Former Chairman of the Independent National Electoral Commission, INEC, Professor Attahiru Jega, Wednesday, advised the INEC boss, Prof. Mahmood Yakubu, not to give-in to the pressures from political parties to adjust the electoral timetable.
The former boss who stated this, in Abuja, during a one-way colloquium on: emerging issues that will shape the 2023 general election in Nigeria, said that one of the repercussions of bowing to the pressure of modifying the electoral timetable, would serve as a recipe to electoral disaster.
Jega, while stating that enough time had been given to all political parties to work within the framework given issued by INEC, said that shifting the electoral timetable would have a ripple effect on the electoral process.
His words: “I commend INEC for refusing to yield to the pressure of political parties to change the timetable for elections. The timetable was set up under a process of very careful contemplation and with the context of the new electoral law and shifting times tables is a recipe for electoral disaster because when you shift it, it will eventually affect the others.
“So, frankly, I think political parties have had the opportunity to work within the timelines provided by INEC. They have since February been able to do all that is required leading to the primary but because of this mentality of impunity they always assume that even at the last minute they can out pressure on INEC to use yield.
“INEC should never yield to this kind of pressure and we will also expect that if INEC refuses to change the timeline of the election because of pressure by political parties we do not expect INEC itself to also change timetable in its own favour. So, it means once the electoral commission, the politicians and all stakeholders must work together within the timetable and I believe that can lead to us having a desired credible election.
“If you change the time for primaries, it will affect everything. You will have to keep on adjusting and adjusting and you will lose trust and confidence and may affect the actual outcome of the election.”
On the issue of money politics, Jega noted that: “The use of money in Nigerian politics is a big issue of concern, rather than having improvements in that regard, it seems to be sliding back.
“Frankly, the way money is used, many of us are now saying that we are moving in the direction of becoming a plutocracy. Rather than a democracy. Plutocracy is basically the government of the rich for the rich by the rich.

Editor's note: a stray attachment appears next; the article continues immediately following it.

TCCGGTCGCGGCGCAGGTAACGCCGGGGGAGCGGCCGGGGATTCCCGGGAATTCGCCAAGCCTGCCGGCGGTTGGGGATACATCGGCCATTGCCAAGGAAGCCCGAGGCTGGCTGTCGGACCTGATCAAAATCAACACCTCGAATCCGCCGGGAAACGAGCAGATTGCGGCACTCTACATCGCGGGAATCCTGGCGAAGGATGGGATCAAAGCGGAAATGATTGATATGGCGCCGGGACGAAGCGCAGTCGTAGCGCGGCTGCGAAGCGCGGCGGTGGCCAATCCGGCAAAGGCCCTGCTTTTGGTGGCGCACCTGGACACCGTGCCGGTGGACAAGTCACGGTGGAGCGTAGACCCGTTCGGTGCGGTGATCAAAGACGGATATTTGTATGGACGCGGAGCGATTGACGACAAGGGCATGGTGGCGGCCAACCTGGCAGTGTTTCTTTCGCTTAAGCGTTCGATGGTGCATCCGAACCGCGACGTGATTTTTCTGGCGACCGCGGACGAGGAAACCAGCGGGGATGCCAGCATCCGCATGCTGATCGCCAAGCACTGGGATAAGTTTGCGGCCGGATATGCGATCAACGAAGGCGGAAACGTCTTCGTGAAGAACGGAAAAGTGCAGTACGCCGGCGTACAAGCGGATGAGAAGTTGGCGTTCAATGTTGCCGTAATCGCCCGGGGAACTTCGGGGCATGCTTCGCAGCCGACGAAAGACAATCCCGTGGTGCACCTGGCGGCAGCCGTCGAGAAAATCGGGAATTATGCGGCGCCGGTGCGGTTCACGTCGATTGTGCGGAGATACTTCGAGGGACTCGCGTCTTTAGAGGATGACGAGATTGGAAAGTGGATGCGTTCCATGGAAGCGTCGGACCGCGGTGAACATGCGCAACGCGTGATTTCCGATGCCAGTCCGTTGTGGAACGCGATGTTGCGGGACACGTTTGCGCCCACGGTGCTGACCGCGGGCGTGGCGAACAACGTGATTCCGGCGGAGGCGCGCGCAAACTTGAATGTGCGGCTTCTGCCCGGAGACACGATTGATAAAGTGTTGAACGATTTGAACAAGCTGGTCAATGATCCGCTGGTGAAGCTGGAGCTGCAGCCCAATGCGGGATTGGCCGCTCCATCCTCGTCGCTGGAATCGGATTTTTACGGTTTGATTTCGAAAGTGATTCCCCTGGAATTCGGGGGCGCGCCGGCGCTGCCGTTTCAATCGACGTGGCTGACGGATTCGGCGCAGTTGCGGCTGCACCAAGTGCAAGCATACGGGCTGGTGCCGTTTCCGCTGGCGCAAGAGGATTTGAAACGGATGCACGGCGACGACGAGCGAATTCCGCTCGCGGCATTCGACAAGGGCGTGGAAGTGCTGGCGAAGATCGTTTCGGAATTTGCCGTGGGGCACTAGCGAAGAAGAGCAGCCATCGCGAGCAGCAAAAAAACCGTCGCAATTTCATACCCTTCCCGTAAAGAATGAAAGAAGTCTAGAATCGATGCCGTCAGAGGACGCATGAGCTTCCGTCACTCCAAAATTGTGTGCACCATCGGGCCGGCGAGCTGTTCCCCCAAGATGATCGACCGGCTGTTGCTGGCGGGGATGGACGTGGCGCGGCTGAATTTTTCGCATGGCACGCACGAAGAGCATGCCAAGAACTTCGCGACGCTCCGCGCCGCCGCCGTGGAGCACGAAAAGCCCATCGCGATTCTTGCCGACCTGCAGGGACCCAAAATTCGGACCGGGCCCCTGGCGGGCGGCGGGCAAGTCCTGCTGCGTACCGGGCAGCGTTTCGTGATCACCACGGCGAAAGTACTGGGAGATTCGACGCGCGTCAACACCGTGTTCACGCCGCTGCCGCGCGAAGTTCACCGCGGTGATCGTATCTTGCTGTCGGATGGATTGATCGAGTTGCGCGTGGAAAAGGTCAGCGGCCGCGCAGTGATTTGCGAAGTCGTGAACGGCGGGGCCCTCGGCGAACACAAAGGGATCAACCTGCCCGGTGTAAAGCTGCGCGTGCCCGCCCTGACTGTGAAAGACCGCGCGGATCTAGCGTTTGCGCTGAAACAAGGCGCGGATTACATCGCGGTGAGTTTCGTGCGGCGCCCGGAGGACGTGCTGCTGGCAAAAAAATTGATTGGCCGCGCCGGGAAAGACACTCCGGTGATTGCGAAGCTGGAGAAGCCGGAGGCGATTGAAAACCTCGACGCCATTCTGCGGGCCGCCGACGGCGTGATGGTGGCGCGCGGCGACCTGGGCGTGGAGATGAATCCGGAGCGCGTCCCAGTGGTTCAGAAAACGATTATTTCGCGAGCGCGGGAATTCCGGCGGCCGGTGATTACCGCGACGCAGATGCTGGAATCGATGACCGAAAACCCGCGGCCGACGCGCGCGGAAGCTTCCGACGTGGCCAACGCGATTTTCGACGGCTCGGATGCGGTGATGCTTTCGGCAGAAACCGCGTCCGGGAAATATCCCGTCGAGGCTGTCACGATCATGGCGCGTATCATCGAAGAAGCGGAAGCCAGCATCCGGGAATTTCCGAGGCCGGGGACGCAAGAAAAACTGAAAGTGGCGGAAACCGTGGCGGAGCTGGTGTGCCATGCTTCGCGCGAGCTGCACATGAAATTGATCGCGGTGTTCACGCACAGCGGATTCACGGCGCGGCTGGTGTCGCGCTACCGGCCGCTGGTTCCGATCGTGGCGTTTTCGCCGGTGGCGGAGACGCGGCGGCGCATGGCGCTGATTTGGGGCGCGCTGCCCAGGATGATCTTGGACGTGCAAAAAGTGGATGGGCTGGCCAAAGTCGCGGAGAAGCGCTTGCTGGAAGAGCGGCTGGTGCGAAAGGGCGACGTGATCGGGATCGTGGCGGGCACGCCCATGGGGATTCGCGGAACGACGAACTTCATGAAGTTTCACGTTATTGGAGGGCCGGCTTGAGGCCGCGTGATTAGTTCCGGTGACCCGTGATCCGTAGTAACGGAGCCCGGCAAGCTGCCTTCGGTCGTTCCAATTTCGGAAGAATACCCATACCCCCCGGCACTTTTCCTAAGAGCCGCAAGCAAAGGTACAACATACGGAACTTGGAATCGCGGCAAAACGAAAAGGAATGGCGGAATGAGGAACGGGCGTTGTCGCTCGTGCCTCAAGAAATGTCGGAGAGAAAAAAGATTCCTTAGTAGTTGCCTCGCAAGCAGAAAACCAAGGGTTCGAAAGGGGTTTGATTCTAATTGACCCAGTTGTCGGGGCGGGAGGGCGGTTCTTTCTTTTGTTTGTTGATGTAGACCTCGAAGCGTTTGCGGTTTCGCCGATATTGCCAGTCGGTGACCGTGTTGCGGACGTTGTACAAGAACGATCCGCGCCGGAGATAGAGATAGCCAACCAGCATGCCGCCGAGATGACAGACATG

“Imagine the National Assembly altered the Electoral Act to increase the threshold of how much a candidate can spend for election finance.
“That is something that we should all have opposed, regrettably, we were too busy opposing the issue of electronic transmission and so on that we lost focus we didn’t pay sufficient attention to what they were trying to do because they now smuggled the issue of huge financial outlays required of candidates and then in addition to that many political parties, especially the so called big ones, now put huge amounts as nomination fees, which excluded women excluded, young men excluded people with disability, and that is even at the level of entrance, people who want to contest so you can’t even run contests because they’ve made it so difficult for people to contest and then they will now come and also use a lot of money for the election.
“So it’s unfortunate. This is one area where attention has to be focused in the next cycle of electoral reform reforms to the electron legal framework. We have to make elections less and less and less costly.
“Because otherwise, you exclude people, you will make it only a field for the rich, you know, under the outcome, obviously, because we know in Nigeria, the rich befriends political offices as a profitable ventures.”
Earlier, the Chairman of INEC, Professor Mahmood Yakubu, promised to advance the electoral process by massively engaging field staff during of the 2023 general elections.
“We are going to engage field staff because they make elections thick. So, we are going to engage full time and be more field oriented immediately after the Osun election so that we engage the critical field staff of the commission to understand all these new, beautiful policies”, he said.
On her part, the Director, Center for Democracy and Development, CDD, Idayat Hassan, said that the 2023 general elections, which is the 7th in the nation’s history, should be taken seriously as “every election is more important than the last.”
She said: “This is mainly because the issues and themes that affect us are more recent than before. In a developing democracy like Nigeria, this is not just the decision of choosing our leaders, it also involves the electoral process. It includes the effective organisation of elections, the communication of results, the coverage of the process and the general acknowledgment that credible elections were carried out.
“It is why, more than ever before, it is important to bring together stakeholders that are actively involved in the planning of the elections to strategize and see how we can effectively work together to ensure the polls are successfully carried out.
“This is an election of importance, being the 7th election to be conducted in the fourth republic and even without an incumbent running, a brand new electoral act, with over 85 million registered voters expected to rise to 90million hopefully to vote people into the 1491 electable positions up for grabs.”
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